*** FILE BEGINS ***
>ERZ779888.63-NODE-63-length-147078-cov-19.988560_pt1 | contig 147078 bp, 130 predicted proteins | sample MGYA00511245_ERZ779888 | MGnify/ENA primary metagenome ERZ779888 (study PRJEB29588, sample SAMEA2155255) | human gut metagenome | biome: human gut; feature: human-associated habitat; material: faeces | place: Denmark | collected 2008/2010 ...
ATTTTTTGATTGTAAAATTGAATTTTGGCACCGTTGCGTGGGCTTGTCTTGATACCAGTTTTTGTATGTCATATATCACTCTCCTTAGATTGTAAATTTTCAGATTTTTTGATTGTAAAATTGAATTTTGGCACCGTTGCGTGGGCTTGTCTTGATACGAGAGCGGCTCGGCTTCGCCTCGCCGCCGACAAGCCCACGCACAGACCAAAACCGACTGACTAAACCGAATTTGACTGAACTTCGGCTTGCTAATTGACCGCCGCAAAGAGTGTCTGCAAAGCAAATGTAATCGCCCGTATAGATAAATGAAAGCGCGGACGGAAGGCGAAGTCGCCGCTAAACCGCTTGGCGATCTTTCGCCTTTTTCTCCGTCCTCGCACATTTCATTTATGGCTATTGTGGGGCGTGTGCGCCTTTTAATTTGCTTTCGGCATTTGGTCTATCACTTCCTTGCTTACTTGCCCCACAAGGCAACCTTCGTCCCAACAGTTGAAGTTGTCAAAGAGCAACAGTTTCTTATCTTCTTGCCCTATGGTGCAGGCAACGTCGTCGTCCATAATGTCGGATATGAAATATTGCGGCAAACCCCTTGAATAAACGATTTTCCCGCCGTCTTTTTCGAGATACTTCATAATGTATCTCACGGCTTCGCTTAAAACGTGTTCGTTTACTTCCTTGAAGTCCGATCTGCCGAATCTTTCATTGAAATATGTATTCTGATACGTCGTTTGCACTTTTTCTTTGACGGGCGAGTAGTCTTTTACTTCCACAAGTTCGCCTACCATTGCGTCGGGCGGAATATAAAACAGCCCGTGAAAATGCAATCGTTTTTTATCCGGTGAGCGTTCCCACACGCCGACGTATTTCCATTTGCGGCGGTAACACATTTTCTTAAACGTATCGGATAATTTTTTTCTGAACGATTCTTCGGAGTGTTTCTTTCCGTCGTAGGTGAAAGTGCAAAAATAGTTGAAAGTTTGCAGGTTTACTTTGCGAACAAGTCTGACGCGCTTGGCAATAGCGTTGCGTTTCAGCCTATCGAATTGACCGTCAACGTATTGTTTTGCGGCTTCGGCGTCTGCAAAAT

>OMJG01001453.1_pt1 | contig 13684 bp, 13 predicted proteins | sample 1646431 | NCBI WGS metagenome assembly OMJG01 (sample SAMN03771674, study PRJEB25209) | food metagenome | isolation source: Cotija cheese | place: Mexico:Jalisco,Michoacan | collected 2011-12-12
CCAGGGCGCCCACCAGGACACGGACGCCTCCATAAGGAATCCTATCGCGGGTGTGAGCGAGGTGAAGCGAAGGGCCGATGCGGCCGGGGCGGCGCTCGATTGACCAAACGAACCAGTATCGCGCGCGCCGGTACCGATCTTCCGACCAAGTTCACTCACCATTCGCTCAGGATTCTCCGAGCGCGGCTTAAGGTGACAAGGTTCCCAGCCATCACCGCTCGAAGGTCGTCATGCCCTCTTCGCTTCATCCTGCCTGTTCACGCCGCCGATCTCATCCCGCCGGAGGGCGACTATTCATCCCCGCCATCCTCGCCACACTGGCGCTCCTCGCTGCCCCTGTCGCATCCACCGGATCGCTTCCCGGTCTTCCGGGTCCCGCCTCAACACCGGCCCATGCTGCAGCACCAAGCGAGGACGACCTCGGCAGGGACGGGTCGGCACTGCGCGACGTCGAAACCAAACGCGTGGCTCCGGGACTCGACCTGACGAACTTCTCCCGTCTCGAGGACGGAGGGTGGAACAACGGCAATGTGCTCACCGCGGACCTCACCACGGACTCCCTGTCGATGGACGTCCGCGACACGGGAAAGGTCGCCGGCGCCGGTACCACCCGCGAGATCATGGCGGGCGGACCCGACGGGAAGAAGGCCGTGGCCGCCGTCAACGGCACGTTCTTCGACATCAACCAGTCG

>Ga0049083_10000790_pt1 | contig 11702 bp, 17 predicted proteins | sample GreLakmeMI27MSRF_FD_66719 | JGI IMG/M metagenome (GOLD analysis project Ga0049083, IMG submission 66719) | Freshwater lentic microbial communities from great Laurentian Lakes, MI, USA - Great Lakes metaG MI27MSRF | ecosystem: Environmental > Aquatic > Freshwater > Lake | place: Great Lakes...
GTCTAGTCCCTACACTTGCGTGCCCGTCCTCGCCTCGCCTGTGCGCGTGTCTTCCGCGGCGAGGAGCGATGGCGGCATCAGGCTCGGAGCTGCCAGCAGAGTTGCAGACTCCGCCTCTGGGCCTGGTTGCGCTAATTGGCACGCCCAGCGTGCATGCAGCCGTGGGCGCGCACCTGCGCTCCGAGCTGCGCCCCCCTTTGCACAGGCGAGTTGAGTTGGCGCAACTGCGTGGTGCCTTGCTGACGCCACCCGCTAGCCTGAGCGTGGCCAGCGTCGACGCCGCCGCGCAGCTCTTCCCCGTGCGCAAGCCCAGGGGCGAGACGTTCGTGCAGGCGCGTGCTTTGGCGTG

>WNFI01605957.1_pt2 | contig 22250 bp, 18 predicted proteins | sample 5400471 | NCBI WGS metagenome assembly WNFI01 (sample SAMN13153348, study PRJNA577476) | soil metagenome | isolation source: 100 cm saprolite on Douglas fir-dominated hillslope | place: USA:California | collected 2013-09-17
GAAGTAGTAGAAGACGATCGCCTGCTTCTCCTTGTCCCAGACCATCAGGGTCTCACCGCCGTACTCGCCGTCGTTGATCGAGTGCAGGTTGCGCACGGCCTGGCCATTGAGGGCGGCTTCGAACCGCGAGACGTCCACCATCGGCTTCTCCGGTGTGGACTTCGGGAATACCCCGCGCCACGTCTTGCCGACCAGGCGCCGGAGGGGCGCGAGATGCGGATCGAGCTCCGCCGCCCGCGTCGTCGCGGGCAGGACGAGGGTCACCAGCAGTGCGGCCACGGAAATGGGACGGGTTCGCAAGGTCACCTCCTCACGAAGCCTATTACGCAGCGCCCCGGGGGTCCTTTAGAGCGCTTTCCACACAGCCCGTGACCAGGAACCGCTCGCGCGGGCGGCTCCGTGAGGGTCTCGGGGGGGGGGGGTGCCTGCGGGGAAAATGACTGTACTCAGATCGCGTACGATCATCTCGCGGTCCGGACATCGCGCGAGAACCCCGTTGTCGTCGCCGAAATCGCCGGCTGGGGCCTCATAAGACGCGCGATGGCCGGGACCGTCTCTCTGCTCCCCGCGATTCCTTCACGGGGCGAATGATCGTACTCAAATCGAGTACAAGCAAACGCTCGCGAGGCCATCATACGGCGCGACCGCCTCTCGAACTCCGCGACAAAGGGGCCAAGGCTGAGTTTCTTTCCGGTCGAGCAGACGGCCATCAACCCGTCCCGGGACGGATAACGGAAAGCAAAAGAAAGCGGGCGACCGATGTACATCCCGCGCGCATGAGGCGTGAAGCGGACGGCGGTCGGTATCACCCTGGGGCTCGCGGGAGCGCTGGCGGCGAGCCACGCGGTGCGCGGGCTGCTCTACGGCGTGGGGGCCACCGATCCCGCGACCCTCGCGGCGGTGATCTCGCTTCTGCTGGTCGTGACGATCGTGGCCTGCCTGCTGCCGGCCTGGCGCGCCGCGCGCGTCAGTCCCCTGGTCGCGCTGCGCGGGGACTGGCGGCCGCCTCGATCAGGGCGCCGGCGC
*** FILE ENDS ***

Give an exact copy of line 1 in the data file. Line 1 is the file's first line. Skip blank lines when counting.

>ERZ779888.63-NODE-63-length-147078-cov-19.988560_pt1 | contig 147078 bp, 130 predicted proteins | sample MGYA00511245_ERZ779888 | MGnify/ENA primary metagenome ERZ779888 (study PRJEB29588, sample SAMEA2155255) | human gut metagenome | biome: human gut; feature: human-associated habitat; material: faeces | place: Denmark | collected 2008/2010 ...